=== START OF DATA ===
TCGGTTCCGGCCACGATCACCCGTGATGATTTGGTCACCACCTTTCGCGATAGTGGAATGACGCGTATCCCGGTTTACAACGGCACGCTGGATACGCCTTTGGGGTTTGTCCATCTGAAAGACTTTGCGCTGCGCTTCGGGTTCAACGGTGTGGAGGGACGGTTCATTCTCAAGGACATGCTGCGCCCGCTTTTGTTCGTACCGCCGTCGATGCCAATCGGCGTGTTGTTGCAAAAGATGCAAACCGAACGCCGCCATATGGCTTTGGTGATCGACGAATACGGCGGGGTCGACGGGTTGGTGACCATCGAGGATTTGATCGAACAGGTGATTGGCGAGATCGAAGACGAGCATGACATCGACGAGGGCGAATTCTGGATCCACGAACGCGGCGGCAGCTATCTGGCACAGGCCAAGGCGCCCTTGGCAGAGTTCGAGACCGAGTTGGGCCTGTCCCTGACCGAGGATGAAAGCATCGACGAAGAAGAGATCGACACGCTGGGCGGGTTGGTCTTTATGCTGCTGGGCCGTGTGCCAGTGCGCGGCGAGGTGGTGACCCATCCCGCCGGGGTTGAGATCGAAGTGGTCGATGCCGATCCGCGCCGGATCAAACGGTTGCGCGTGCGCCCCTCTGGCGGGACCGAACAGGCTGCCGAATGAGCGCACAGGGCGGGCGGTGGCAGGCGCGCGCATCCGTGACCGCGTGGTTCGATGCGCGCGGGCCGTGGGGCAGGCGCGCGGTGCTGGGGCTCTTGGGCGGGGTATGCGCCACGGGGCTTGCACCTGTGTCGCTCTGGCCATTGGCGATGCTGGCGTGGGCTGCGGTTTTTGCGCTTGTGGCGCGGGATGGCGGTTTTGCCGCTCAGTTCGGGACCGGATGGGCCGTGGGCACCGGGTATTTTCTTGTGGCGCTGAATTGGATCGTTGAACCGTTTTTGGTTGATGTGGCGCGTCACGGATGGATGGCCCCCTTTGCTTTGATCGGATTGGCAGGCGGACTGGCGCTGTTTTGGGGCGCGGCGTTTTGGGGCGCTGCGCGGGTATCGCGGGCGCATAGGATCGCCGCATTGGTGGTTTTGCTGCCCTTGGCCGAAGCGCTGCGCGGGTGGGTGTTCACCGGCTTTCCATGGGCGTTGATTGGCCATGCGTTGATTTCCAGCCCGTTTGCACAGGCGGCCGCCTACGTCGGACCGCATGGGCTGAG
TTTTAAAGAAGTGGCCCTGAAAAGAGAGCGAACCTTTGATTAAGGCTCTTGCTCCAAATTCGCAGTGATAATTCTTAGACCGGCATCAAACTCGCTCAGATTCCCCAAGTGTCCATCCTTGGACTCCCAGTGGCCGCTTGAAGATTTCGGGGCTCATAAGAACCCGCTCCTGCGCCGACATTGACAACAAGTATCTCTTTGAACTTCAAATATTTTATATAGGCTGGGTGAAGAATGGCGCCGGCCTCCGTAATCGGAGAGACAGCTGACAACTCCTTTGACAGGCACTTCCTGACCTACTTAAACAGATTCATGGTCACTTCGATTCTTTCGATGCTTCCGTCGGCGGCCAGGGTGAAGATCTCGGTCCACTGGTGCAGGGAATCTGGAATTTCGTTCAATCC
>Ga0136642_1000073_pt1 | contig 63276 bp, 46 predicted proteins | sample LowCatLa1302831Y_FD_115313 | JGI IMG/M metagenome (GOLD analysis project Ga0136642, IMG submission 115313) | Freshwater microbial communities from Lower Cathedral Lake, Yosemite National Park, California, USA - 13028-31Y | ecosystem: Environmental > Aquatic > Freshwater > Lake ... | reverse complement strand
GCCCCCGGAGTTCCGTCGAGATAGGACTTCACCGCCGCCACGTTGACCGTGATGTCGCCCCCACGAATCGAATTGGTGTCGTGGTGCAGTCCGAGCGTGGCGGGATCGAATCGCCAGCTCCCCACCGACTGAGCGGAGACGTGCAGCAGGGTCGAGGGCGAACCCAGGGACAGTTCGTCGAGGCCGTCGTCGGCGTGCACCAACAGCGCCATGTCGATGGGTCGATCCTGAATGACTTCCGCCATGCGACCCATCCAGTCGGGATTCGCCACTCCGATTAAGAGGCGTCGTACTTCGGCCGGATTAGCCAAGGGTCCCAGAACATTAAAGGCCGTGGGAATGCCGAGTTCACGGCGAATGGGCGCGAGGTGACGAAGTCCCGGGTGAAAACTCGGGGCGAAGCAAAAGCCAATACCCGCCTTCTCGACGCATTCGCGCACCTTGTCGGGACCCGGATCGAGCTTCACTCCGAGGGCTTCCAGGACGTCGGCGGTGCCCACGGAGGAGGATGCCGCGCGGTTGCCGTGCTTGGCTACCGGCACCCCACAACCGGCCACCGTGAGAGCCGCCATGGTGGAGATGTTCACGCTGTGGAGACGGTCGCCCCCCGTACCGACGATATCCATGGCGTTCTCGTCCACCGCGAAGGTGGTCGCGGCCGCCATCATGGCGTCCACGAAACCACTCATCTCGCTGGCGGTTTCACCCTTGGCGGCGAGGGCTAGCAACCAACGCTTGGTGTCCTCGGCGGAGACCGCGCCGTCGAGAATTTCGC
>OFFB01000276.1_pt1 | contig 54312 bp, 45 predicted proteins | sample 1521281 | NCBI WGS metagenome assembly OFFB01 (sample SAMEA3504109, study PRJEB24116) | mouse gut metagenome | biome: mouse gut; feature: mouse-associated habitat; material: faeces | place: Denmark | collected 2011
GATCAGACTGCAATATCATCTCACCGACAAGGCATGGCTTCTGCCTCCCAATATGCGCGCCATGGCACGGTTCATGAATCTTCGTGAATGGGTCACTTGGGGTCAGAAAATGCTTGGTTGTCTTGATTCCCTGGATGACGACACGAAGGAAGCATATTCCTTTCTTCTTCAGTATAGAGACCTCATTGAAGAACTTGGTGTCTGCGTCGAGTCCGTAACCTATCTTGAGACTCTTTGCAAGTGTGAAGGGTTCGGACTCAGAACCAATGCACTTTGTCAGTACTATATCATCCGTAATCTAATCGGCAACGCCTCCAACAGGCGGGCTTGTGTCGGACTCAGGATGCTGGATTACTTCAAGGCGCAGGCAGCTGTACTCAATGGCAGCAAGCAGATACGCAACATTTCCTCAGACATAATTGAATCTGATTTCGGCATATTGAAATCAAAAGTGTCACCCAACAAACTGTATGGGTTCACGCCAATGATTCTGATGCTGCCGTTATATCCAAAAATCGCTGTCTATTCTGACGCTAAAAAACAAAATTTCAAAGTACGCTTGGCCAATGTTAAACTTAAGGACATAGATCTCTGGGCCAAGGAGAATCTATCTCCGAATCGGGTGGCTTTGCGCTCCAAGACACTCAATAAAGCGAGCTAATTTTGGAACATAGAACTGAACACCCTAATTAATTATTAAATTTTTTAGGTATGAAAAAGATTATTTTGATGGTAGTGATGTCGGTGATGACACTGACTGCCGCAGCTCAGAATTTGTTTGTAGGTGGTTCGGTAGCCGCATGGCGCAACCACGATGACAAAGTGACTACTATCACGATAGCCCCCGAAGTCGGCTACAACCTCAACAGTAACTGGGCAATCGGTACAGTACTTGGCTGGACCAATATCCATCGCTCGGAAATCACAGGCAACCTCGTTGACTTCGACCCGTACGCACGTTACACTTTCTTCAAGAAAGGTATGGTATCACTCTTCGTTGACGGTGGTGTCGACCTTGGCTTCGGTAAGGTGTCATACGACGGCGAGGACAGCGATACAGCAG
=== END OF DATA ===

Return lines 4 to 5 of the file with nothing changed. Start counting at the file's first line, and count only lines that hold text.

GCCCCCGGAGTTCCGTCGAGATAGGACTTCACCGCCGCCACGTTGACCGTGATGTCGCCCCCACGAATCGAATTGGTGTCGTGGTGCAGTCCGAGCGTGGCGGGATCGAATCGCCAGCTCCCCACCGACTGAGCGGAGACGTGCAGCAGGGTCGAGGGCGAACCCAGGGACAGTTCGTCGAGGCCGTCGTCGGCGTGCACCAACAGCGCCATGTCGATGGGTCGATCCTGAATGACTTCCGCCATGCGACCCATCCAGTCGGGATTCGCCACTCCGATTAAGAGGCGTCGTACTTCGGCCGGATTAGCCAAGGGTCCCAGAACATTAAAGGCCGTGGGAATGCCGAGTTCACGGCGAATGGGCGCGAGGTGACGAAGTCCCGGGTGAAAACTCGGGGCGAAGCAAAAGCCAATACCCGCCTTCTCGACGCATTCGCGCACCTTGTCGGGACCCGGATCGAGCTTCACTCCGAGGGCTTCCAGGACGTCGGCGGTGCCCACGGAGGAGGATGCCGCGCGGTTGCCGTGCTTGGCTACCGGCACCCCACAACCGGCCACCGTGAGAGCCGCCATGGTGGAGATGTTCACGCTGTGGAGACGGTCGCCCCCCGTACCGACGATATCCATGGCGTTCTCGTCCACCGCGAAGGTGGTCGCGGCCGCCATCATGGCGTCCACGAAACCACTCATCTCGCTGGCGGTTTCACCCTTGGCGGCGAGGGCTAGCAACCAACGCTTGGTGTCCTCGGCGGAGACCGCGCCGTCGAGAATTTCGC
>OFFB01000276.1_pt1 | contig 54312 bp, 45 predicted proteins | sample 1521281 | NCBI WGS metagenome assembly OFFB01 (sample SAMEA3504109, study PRJEB24116) | mouse gut metagenome | biome: mouse gut; feature: mouse-associated habitat; material: faeces | place: Denmark | collected 2011